We examine how common techniques used to measure the causal impact of ad exposures on users’ conversion outcomes compare to the “gold standard” of a true experiment (randomized controlled trial). Using data from 12 US advertising lift studies at Facebook comprising 435 million user-study observations and 1.4 billion total impressions we contrast the experimental results to those obtained from observational methods, such as comparing exposed to unexposed users, matching methods, model-based adjustments, synthetic matched-markets tests, and before-after tests. We show that observational methods often fail to produce the same results as true experiments even after conditioning on information from thousands of behavioral variables and using non-linear models. We explain why this is the case. Our findings suggest that common approaches used to measure advertising effectiveness in industry fail to measure accurately the true effect of ads.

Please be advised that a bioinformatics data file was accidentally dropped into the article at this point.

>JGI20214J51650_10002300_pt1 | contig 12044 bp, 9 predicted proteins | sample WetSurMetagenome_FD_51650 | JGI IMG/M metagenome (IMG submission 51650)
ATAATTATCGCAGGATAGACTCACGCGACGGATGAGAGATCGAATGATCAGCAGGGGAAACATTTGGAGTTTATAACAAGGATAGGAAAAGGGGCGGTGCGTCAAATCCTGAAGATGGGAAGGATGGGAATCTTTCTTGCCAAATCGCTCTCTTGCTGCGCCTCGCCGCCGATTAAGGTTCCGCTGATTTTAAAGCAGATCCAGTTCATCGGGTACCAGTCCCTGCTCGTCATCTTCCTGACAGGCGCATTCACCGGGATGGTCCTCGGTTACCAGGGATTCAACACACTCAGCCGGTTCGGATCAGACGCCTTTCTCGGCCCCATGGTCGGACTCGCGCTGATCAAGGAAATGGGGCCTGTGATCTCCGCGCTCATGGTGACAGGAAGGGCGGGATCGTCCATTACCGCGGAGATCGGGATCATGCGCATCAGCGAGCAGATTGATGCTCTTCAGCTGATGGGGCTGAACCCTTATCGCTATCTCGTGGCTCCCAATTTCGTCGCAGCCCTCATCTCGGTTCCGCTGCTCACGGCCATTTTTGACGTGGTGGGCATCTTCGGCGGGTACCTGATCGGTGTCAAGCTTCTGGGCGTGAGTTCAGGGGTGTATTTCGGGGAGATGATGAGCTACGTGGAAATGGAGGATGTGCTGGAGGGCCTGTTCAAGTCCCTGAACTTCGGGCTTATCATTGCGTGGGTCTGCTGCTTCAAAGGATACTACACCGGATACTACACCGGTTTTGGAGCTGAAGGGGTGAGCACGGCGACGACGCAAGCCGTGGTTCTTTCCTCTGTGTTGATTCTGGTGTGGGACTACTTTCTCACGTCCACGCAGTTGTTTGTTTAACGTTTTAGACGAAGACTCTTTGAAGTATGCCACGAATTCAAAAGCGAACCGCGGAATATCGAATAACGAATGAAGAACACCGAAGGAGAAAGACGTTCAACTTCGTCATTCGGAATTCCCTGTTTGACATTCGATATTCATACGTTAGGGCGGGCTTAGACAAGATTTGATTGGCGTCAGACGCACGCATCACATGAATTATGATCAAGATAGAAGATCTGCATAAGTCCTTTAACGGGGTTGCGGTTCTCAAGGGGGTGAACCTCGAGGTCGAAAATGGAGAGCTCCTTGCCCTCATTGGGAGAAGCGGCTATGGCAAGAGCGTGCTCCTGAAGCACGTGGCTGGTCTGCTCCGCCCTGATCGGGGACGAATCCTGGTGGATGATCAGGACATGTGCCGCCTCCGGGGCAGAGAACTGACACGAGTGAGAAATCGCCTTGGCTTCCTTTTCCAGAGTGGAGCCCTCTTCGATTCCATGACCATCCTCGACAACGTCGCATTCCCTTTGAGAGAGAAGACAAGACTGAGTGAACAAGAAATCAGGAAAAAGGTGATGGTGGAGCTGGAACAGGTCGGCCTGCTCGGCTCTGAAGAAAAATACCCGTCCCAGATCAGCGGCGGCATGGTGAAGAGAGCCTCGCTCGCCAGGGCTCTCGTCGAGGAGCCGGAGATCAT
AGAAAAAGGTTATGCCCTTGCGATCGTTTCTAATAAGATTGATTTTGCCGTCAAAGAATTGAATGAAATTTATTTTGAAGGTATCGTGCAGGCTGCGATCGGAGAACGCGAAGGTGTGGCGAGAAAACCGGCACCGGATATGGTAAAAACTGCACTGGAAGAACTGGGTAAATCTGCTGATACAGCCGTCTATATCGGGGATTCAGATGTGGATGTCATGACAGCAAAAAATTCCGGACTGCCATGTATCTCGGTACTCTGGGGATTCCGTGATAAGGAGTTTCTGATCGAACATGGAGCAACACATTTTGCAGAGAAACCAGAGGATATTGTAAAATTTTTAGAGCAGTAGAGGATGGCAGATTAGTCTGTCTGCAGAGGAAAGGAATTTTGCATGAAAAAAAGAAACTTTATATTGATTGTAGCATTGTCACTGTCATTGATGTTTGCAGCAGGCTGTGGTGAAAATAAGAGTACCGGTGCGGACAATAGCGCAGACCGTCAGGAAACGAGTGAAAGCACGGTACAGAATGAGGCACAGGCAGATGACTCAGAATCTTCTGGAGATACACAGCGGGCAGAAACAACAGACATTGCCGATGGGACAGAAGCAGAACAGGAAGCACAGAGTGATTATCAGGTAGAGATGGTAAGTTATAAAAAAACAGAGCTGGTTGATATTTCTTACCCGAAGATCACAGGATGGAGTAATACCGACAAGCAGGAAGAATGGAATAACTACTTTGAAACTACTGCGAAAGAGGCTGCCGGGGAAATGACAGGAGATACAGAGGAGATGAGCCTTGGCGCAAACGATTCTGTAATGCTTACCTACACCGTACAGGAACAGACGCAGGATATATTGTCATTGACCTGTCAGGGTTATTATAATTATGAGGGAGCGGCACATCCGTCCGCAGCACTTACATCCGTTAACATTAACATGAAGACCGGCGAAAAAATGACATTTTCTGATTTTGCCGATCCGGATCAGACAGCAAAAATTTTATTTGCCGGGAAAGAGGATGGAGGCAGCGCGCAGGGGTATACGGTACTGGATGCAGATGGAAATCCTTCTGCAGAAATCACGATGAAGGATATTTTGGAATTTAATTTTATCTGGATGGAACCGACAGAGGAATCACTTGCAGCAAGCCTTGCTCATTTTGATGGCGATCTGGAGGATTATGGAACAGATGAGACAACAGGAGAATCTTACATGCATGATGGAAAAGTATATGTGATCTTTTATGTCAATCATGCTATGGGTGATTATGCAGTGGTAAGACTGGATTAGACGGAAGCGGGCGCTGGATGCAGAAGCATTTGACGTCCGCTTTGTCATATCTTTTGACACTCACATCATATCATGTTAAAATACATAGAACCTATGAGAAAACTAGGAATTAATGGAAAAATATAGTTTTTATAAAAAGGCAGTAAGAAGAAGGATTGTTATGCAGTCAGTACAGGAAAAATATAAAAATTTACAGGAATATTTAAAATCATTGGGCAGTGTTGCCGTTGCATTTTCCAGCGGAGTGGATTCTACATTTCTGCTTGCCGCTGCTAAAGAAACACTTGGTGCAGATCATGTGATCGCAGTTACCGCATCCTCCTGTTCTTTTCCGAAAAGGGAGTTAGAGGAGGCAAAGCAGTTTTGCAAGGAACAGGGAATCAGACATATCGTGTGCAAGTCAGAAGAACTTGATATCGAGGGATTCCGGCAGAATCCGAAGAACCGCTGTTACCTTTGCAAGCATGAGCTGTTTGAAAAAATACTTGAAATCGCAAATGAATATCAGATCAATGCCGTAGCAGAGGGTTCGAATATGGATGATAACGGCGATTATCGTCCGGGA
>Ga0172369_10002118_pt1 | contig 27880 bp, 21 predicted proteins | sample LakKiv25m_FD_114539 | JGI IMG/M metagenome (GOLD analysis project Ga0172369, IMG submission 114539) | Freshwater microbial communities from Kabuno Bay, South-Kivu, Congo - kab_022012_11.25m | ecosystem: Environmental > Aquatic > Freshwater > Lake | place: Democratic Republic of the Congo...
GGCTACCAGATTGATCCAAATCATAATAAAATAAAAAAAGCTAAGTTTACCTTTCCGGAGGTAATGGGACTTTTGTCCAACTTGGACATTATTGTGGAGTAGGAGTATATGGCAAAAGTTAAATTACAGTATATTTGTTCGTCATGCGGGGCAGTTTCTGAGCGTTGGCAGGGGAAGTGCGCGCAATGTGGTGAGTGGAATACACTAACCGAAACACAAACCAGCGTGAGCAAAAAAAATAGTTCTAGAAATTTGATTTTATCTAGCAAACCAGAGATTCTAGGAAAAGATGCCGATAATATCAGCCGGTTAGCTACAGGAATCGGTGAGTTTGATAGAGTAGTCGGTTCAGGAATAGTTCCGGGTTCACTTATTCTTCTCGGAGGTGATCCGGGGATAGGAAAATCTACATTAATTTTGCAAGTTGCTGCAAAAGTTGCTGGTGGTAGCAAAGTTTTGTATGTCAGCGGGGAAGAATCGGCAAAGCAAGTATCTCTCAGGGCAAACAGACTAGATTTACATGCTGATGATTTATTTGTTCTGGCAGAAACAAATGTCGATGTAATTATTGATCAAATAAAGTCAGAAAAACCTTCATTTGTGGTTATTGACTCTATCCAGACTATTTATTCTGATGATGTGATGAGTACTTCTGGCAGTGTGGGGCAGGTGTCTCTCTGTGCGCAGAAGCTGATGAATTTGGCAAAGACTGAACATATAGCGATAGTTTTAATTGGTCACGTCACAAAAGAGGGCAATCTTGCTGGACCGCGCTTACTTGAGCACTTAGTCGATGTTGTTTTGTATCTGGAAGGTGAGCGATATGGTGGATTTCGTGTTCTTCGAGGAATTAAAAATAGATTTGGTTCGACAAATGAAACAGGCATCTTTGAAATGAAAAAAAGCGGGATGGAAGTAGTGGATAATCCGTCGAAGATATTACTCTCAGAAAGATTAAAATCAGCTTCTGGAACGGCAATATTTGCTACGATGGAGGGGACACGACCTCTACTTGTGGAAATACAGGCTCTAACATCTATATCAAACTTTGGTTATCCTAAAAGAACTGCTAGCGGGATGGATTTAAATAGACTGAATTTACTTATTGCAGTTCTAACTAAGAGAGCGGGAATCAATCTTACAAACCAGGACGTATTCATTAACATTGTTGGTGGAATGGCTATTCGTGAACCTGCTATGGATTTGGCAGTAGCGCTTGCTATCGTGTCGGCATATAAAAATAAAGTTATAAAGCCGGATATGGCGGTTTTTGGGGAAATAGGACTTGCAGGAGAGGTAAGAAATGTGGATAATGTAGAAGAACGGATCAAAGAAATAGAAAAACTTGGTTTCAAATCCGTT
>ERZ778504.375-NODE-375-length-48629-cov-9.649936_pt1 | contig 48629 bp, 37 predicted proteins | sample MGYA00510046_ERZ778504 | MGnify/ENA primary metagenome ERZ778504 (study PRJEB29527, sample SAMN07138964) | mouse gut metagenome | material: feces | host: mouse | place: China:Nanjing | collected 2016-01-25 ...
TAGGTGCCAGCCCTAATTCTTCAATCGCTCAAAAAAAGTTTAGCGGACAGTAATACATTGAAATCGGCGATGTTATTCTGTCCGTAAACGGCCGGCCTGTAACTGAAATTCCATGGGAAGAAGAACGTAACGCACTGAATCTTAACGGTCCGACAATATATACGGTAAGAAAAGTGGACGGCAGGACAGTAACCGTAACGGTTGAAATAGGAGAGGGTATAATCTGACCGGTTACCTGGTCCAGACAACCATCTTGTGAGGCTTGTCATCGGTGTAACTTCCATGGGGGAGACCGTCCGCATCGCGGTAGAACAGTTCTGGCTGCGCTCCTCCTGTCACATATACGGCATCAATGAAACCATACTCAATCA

|Original language||English (US)|
|Number of pages||54|
|State||Published - Jul 1 2016|